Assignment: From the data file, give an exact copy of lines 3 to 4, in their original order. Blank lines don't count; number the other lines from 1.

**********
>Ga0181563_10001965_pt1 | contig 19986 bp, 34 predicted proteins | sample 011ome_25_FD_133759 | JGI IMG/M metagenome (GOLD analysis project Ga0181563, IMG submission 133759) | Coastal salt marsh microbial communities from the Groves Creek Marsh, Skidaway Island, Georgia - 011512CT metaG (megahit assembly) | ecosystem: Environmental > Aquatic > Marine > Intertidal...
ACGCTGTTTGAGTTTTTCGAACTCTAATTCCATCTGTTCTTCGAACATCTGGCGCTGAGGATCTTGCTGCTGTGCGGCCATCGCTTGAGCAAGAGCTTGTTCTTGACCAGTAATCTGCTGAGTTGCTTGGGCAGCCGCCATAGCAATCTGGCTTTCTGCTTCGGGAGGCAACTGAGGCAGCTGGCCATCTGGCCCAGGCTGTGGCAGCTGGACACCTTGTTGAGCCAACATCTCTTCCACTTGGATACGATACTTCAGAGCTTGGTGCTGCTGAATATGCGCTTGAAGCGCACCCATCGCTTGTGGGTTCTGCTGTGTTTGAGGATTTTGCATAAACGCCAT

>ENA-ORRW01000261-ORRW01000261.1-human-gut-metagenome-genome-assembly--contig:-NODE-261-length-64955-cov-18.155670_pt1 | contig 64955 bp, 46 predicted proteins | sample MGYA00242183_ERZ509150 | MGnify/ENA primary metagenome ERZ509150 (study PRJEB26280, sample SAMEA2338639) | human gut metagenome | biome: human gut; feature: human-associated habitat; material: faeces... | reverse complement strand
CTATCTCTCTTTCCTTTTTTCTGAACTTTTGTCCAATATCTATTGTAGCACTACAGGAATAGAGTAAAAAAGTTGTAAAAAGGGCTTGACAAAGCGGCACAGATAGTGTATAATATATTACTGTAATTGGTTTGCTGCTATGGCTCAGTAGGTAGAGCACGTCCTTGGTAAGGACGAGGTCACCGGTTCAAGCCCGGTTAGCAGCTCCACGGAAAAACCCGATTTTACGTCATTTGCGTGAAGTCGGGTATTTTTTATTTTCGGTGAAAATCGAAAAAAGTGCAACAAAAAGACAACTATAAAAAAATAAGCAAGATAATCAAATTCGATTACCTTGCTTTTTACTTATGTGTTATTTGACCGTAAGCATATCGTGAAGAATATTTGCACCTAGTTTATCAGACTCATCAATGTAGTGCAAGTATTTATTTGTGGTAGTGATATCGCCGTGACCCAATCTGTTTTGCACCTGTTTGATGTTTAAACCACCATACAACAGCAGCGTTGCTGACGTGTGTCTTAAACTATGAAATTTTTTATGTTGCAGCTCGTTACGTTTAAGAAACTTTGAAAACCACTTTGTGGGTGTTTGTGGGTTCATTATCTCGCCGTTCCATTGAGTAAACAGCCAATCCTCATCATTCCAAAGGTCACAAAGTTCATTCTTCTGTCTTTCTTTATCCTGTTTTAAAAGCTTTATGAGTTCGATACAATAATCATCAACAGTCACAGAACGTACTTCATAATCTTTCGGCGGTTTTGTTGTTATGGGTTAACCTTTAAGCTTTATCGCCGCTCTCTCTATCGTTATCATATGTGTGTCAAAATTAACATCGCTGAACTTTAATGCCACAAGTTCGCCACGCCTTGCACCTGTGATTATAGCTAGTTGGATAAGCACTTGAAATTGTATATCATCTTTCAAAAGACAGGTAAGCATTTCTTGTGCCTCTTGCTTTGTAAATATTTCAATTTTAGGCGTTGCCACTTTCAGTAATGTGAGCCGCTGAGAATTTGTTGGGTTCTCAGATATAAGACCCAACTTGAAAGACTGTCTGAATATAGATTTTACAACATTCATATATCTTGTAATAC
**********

>ENA-ORRW01000261-ORRW01000261.1-human-gut-metagenome-genome-assembly--contig:-NODE-261-length-64955-cov-18.155670_pt1 | contig 64955 bp, 46 predicted proteins | sample MGYA00242183_ERZ509150 | MGnify/ENA primary metagenome ERZ509150 (study PRJEB26280, sample SAMEA2338639) | human gut metagenome | biome: human gut; feature: human-associated habitat; material: faeces... | reverse complement strand
CTATCTCTCTTTCCTTTTTTCTGAACTTTTGTCCAATATCTATTGTAGCACTACAGGAATAGAGTAAAAAAGTTGTAAAAAGGGCTTGACAAAGCGGCACAGATAGTGTATAATATATTACTGTAATTGGTTTGCTGCTATGGCTCAGTAGGTAGAGCACGTCCTTGGTAAGGACGAGGTCACCGGTTCAAGCCCGGTTAGCAGCTCCACGGAAAAACCCGATTTTACGTCATTTGCGTGAAGTCGGGTATTTTTTATTTTCGGTGAAAATCGAAAAAAGTGCAACAAAAAGACAACTATAAAAAAATAAGCAAGATAATCAAATTCGATTACCTTGCTTTTTACTTATGTGTTATTTGACCGTAAGCATATCGTGAAGAATATTTGCACCTAGTTTATCAGACTCATCAATGTAGTGCAAGTATTTATTTGTGGTAGTGATATCGCCGTGACCCAATCTGTTTTGCACCTGTTTGATGTTTAAACCACCATACAACAGCAGCGTTGCTGACGTGTGTCTTAAACTATGAAATTTTTTATGTTGCAGCTCGTTACGTTTAAGAAACTTTGAAAACCACTTTGTGGGTGTTTGTGGGTTCATTATCTCGCCGTTCCATTGAGTAAACAGCCAATCCTCATCATTCCAAAGGTCACAAAGTTCATTCTTCTGTCTTTCTTTATCCTGTTTTAAAAGCTTTATGAGTTCGATACAATAATCATCAACAGTCACAGAACGTACTTCATAATCTTTCGGCGGTTTTGTTGTTATGGGTTAACCTTTAAGCTTTATCGCCGCTCTCTCTATCGTTATCATATGTGTGTCAAAATTAACATCGCTGAACTTTAATGCCACAAGTTCGCCACGCCTTGCACCTGTGATTATAGCTAGTTGGATAAGCACTTGAAATTGTATATCATCTTTCAAAAGACAGGTAAGCATTTCTTGTGCCTCTTGCTTTGTAAATATTTCAATTTTAGGCGTTGCCACTTTCAGTAATGTGAGCCGCTGAGAATTTGTTGGGTTCTCAGATATAAGACCCAACTTGAAAGACTGTCTGAATATAGATTTTACAACATTCATATATCTTGTAATAC